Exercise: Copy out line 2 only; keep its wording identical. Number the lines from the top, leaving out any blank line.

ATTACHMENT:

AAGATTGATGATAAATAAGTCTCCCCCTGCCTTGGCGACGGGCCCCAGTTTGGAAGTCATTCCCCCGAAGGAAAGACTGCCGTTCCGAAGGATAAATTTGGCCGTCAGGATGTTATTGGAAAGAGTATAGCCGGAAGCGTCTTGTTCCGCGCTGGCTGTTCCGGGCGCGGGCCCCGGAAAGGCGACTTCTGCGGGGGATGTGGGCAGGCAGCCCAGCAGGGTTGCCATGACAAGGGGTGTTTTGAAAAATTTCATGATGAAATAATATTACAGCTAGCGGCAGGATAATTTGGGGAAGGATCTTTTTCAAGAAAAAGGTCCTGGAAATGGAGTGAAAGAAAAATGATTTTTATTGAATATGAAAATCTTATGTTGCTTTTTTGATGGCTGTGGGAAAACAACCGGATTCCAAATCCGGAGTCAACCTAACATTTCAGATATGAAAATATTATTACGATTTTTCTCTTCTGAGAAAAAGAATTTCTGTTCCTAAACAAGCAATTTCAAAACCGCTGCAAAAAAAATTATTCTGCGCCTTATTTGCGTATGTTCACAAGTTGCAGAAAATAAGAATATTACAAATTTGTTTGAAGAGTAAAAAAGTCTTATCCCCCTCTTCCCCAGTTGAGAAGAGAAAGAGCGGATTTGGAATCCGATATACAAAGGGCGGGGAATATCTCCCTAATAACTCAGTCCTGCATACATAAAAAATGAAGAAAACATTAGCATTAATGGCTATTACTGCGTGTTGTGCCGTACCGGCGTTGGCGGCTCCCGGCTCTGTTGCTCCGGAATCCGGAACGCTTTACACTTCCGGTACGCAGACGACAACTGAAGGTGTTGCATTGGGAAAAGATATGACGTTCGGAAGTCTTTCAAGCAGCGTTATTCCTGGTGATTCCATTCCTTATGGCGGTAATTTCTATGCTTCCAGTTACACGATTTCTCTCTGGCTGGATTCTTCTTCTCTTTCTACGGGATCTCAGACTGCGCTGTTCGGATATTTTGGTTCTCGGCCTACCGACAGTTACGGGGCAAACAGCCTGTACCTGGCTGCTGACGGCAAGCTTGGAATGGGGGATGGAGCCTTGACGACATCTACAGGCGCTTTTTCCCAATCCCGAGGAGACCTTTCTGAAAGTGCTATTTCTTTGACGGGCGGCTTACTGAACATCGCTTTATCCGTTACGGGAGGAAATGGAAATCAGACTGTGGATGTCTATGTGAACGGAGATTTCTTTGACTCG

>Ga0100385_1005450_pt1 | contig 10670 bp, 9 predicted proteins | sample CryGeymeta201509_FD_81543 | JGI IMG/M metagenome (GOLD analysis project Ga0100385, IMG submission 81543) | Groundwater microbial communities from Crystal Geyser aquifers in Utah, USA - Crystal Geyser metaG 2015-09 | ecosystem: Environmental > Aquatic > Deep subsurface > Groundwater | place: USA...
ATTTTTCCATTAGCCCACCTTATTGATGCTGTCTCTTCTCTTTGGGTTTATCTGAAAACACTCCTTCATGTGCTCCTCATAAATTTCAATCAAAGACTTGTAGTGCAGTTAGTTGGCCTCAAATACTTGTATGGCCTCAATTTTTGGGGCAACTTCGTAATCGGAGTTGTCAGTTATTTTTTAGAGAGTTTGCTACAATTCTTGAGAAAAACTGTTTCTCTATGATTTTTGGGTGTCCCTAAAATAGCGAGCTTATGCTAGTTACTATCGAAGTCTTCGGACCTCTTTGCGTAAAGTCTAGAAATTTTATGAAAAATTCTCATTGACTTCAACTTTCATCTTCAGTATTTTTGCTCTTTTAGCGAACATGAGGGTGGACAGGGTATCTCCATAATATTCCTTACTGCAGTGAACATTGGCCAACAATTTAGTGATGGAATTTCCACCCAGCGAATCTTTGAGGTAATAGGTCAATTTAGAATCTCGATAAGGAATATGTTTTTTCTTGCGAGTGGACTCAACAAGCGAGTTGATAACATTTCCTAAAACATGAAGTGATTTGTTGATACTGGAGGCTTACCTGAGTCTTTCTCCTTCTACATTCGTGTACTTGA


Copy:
>Ga0100385_1005450_pt1 | contig 10670 bp, 9 predicted proteins | sample CryGeymeta201509_FD_81543 | JGI IMG/M metagenome (GOLD analysis project Ga0100385, IMG submission 81543) | Groundwater microbial communities from Crystal Geyser aquifers in Utah, USA - Crystal Geyser metaG 2015-09 | ecosystem: Environmental > Aquatic > Deep subsurface > Groundwater | place: USA...